The feel of the album seems to be shaped most profoundly by the work of Levon Henry, who appears on almost every song playing reeds, often looping himself to lend the impression of a small horn section; what he does here is beyond category, sounding not really like conventional “jazz” playing but also not much like what you’d hear on a rock or an R&B record; there’s a playfulness to what he does (especially the giddy, Monk-like carnival of sounds on “Grave Angels”) that accentuates the elder Henry’s humor (which never gets enough attention), but more than anything he drives these songs deeper and deeper into the mystic. He brings a stormy act break to “Sign,” opens the heavens on “Swayed,” and lends “Plainspeak” an earthy sense of swing.

 

It is no accident, of course, that Invisible Hour is both an album about marriage and also an uncommonly autobiographical album for Joe Henry—or perhaps just one that’s made to seem that way: He’s always been a smoke-and-mirrors man, and it would surely be simplistic of us to assume that the central character in each of these songs is indeed Joe Henry himself. What can’t be doubted is that, with the strange elegance and abiding warmth of this recording, Henry is more open than ever—perhaps more zealous than ever—to be heard, and in many ways that’s what Invisible Hour is about: The need that each one of us has to be understood for who we are, not just for someone to listen to us with tender heart and attentive ear but for someone to offer affirmation to our cracked beauty, our secret earthbound hearts. The characters on Invisible Hour are all broken and brittle, and the simple acknowledgement of this allows some holy and healing light to shine through.

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More news: You can listen to 90-second samples of the new songs at Joe's website; you can also-pre-order via Amazon or iTunes.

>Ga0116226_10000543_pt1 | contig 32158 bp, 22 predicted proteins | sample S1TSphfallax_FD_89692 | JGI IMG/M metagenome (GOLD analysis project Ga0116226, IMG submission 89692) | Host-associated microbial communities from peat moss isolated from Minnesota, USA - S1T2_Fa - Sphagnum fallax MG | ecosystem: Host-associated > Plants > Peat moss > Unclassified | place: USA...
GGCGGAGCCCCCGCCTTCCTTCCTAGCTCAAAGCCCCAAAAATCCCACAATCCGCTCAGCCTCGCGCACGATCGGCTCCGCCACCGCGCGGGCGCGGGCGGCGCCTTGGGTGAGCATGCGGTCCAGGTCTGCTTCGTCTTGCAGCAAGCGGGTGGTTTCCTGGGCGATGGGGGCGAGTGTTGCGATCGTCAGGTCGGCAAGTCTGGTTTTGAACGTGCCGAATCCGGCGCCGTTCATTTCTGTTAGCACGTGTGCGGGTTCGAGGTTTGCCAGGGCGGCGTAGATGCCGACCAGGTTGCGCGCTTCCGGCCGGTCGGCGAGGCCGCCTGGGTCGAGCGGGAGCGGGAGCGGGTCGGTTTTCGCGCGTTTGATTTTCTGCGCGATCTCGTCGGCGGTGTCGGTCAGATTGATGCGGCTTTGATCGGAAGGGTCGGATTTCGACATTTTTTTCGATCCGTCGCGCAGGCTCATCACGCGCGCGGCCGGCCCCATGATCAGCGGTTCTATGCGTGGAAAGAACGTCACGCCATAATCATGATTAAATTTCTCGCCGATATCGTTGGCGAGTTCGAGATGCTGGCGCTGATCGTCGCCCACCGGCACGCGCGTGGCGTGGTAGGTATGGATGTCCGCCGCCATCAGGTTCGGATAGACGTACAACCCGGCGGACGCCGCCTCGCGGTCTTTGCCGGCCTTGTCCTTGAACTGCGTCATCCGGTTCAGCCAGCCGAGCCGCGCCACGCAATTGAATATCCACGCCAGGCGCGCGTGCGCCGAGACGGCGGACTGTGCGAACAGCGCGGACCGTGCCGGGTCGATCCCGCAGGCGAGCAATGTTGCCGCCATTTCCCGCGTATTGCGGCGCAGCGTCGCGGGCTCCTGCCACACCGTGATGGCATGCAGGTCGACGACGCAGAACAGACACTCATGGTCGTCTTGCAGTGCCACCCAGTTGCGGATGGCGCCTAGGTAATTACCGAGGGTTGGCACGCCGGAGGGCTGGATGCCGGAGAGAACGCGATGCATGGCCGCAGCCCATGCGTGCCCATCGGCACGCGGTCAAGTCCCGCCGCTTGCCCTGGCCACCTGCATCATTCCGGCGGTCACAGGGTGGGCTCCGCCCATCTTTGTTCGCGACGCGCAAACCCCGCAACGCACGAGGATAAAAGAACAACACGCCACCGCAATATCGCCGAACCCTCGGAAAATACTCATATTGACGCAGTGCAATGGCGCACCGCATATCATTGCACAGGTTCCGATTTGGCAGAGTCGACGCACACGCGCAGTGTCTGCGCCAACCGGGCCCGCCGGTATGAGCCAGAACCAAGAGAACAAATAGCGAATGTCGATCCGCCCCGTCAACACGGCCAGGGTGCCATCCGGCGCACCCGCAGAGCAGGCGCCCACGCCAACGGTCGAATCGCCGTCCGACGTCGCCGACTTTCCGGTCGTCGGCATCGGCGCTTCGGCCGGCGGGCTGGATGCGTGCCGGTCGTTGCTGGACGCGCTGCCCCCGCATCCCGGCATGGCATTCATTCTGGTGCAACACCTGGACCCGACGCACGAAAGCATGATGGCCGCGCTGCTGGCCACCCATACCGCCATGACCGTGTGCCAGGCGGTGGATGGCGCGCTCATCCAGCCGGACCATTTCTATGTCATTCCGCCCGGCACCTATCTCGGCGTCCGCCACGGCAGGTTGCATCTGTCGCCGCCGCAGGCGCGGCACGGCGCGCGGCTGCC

Note that the album will come with downloads for demos of all the songs, plus Joe's version of "Your Name on My Tongue," which he co-wrote with Billy Bragg and which Bragg recorded for his Tooth and Nail record.

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Joe talks about the amazing and epic new song "Sign":

 

 

I had only two days in which to deliver the thing; and in a haze of either excitement or panic (sometimes the sensations are indistinguishable), I wrote a character sketch of an aging and world-weary adventurer, whose mother had died in child birth; who feigned being deaf, ran away from the mines of his native Montreal, and circled the globe in a desperate attempt to state his early feelings of abandonment and loss that he feared might ultimately consume and define him.

 

It had something for everybody, I believed: laughter and tears; girls, ponies, war, and whisky. It was so sad, in fact, that I laughed out loud when I read it to my wife, signalling (to my embarrassment) my own giddy sense of accomplishment.

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Oh, my heart. 

 

My breaking heart.

 

It was the best of concert news, it was the worst of concert news.

 

Too good to be true, and too far away (too expensive) for me to get there.

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Today, the birthday boy himself is guest-hosting my blog.

 

This is awesome, Jeff!

Thanks! And we're just gettin' started. wink.png

Edited by Overstreet

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I was grieved when I heard the Garfield House was up for sale, so special a place it has occupied in my imagination; I had always sort of dreamed of making some kind of a holy pilgrimage there.

 

But I also remember a conversation I had with Jay Bellerose, once upon a time. (Forgive the name drop.) I spoke with him briefly after the Reverie album release show, and he asked me if I had ever been in Joe's basement studio. "No," I said, "But I want to so badly!" He gave me sort of a quizzical look, shrugged, and said, "It's just a basement."

 

So I'm trying to take that to heart.